Samuele Sebastiani had been born into a peasant family who toiled in the vineyards of Tuscany, Italy. In 1895, he borrowed money for his steerage to California. In 1904, Samuele Sebastiani started what was to become California winemaking history.
Today, when you visit the Sebastiani Winery in old town Sonoma, you will be shown the hand crusher, small basket press and 501-gallon redwood tank used by Samuele to make his first vintage of Zinfandel. One of the few functioning wineries during Prohibition, Sebastiani stayed alive by producing medicinal and sacramental wines. He also set up a fruit and vegetable cannery next door to the winery to keep up his employment and protect his land investment.
Samuele died in 1944 and was survived by his son August who began to make some changes. He must have been a visionary because at that point, all Sebastiani’s wines were sold off to other bottlers and marketed under different labels. August began bottling his wines under the family name. This gave rise to vintage dating and varietal designation long before the emergence of the sophisticated wine consumer of the 1970’s. When the demand for identifiable vintaged wines grew, Sebastiani was the first on the block to fill the bill. August died in 1980 and his oldest son Sam took over through 1986. Sam left to start Viansa Vineyards and August’s youngest son, Don stepped in and is currently the head honcho.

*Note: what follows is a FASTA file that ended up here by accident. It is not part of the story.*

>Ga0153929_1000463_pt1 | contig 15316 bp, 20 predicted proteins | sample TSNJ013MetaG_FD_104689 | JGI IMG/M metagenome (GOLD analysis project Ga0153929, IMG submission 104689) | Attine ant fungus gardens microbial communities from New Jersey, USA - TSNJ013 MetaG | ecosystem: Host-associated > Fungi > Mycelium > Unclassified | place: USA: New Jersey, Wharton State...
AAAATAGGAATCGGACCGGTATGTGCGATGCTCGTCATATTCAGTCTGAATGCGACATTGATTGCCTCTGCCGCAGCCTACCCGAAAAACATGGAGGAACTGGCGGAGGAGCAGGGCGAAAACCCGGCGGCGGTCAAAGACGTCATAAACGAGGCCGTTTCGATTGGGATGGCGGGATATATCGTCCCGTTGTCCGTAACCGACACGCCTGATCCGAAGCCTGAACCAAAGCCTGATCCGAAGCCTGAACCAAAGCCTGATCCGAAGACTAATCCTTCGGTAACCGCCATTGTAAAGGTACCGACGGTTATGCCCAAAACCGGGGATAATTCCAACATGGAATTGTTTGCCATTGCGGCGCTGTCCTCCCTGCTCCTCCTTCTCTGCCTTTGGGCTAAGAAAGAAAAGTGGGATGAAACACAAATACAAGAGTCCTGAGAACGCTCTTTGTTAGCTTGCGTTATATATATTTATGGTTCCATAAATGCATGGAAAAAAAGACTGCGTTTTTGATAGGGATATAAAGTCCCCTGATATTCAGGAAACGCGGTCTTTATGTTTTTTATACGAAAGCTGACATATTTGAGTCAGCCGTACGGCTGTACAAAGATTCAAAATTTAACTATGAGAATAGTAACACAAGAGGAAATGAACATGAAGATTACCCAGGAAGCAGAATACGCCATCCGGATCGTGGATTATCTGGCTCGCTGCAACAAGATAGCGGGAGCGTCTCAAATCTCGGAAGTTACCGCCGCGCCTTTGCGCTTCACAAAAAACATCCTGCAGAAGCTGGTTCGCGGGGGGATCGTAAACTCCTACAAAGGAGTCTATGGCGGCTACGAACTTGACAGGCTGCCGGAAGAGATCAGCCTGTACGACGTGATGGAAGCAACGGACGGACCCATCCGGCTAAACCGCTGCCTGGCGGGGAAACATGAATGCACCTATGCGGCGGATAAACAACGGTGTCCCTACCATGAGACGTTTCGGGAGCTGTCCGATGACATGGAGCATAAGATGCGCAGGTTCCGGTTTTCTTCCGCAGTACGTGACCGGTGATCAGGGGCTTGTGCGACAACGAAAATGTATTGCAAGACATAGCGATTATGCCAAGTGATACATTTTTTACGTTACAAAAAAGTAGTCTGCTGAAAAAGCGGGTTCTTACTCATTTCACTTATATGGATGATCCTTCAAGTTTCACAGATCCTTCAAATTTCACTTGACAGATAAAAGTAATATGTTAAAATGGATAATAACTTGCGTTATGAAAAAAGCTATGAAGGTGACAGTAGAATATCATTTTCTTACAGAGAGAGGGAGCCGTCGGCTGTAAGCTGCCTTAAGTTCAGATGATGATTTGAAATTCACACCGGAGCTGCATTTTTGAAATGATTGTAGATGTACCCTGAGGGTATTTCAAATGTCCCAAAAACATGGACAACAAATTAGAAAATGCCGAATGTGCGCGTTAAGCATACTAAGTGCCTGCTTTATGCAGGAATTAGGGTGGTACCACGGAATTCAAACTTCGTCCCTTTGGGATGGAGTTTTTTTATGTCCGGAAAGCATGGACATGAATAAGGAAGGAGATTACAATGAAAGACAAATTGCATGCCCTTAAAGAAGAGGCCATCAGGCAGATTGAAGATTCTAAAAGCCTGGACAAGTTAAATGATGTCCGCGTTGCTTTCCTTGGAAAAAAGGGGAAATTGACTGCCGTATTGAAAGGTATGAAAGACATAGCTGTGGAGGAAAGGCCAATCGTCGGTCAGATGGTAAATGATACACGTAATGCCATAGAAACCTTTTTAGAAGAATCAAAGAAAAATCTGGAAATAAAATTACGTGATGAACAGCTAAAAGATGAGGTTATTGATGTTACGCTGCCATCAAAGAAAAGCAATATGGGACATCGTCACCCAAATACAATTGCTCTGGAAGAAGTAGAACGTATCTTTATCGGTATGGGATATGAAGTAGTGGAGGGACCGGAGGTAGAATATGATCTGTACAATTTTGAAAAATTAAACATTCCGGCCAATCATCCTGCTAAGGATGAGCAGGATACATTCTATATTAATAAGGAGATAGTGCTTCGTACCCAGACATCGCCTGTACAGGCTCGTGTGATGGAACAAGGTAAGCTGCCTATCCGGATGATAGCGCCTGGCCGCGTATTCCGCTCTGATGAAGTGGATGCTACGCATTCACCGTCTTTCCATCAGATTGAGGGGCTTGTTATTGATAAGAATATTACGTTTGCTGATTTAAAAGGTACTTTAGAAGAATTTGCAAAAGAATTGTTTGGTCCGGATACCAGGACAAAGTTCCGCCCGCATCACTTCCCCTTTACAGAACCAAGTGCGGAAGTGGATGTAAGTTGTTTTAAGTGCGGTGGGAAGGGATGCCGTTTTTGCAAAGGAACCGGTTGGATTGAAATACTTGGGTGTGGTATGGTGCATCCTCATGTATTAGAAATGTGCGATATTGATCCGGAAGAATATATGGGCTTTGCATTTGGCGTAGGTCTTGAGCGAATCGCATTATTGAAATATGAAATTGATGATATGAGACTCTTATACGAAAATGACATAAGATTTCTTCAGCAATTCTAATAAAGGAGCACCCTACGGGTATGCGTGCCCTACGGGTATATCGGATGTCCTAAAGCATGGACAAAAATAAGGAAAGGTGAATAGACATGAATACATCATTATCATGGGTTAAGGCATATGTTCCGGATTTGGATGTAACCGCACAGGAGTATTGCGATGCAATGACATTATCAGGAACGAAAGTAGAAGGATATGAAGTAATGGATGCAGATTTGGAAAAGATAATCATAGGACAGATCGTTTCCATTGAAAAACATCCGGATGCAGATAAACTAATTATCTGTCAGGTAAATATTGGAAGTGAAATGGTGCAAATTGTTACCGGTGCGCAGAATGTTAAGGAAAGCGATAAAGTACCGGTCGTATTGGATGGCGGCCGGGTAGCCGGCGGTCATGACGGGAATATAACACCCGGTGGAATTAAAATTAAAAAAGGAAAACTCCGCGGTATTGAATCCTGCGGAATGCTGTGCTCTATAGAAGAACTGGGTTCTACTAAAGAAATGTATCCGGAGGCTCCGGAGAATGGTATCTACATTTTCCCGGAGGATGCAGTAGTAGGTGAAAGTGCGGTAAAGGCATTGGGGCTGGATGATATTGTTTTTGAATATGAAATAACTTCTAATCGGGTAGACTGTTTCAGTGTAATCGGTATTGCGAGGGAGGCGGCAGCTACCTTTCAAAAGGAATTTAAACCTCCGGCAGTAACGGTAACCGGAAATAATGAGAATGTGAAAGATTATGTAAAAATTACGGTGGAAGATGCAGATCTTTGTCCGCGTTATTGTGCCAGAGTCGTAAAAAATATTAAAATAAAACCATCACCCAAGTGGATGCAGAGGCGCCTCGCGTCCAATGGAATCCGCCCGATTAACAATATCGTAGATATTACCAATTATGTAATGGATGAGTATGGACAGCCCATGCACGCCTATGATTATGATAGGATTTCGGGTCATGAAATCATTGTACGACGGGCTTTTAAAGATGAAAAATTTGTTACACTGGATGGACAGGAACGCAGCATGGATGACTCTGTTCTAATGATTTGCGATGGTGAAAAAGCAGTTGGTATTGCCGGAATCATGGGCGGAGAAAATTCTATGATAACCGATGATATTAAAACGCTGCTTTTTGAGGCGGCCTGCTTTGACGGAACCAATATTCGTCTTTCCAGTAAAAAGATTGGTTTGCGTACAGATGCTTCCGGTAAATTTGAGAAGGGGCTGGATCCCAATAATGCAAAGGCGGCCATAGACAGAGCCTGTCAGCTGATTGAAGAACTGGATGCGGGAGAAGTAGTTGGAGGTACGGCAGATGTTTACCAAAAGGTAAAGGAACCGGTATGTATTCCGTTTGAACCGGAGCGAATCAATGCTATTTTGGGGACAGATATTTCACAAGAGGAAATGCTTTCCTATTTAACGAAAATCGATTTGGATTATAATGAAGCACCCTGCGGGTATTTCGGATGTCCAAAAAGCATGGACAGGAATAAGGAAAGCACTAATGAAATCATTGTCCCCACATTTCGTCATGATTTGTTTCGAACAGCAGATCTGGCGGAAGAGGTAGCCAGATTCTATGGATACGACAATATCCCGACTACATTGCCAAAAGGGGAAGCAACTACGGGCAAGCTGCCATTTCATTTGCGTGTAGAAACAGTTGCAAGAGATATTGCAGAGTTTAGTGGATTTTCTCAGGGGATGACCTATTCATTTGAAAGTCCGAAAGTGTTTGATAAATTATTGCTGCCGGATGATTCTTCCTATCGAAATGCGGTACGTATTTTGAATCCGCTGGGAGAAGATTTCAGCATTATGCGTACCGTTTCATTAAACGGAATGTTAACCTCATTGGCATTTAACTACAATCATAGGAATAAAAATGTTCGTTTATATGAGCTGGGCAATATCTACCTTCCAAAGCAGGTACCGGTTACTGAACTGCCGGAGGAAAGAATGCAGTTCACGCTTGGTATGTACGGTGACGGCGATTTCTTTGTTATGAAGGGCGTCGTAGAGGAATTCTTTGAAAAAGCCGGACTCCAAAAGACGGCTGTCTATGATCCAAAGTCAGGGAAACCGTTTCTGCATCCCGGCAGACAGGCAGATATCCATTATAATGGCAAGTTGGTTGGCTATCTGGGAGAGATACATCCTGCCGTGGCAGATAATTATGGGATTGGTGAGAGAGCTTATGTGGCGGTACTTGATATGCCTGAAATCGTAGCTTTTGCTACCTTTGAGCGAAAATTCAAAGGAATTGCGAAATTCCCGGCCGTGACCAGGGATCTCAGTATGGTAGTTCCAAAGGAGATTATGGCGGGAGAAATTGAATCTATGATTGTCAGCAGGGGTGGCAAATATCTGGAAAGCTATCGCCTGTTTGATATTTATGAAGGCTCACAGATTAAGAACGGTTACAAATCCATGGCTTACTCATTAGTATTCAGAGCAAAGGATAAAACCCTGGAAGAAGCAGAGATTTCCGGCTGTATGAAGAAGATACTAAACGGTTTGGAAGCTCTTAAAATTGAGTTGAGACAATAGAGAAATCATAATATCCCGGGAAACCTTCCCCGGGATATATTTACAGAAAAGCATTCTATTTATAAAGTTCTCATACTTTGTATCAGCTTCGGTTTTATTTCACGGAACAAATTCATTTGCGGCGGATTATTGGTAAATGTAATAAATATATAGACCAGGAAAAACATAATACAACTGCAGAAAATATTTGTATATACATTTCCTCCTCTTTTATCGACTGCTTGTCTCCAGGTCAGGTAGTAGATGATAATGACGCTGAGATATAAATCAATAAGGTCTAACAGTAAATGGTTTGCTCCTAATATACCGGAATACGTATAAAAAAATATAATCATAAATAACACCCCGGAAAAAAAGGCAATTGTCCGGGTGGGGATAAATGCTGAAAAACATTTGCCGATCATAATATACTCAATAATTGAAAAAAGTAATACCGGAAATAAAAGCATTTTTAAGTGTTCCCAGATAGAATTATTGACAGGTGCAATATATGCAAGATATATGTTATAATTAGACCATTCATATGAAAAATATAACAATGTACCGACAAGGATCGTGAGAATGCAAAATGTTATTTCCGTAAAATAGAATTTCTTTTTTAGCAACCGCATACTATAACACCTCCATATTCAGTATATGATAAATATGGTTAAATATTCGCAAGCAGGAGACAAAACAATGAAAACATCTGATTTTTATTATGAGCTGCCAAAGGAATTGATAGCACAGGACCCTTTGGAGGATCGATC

Cabernet Sauvignon is the noblest of red wine grapes from the Bordeaux region of France. It produces wines of considerable aging potential and complex character. Our selection this month was vinted by the Sebastiani Estates Group, who is responsible for the winery’s premium wine line. This vintage was named after the then three-year-old, Emilia Sebastiani (in fact, she is responsible for the label artistry).
“Emilia” has an intense magenta/purple color that turns brick red at the edges of the glass (showing its age). The nose is full of dried fruit, cherries and oak. The body is medium/full with the cherry flavors coming through wood and earth notes. The finish is full of fruit with softening tannins promising longevity.
Serve at room temperature with barbecue steak or kebab. Would be wonderful with squab or other game birds.
Cellaring Notes: Fairly soft and complex now but will continue to improve through 1996.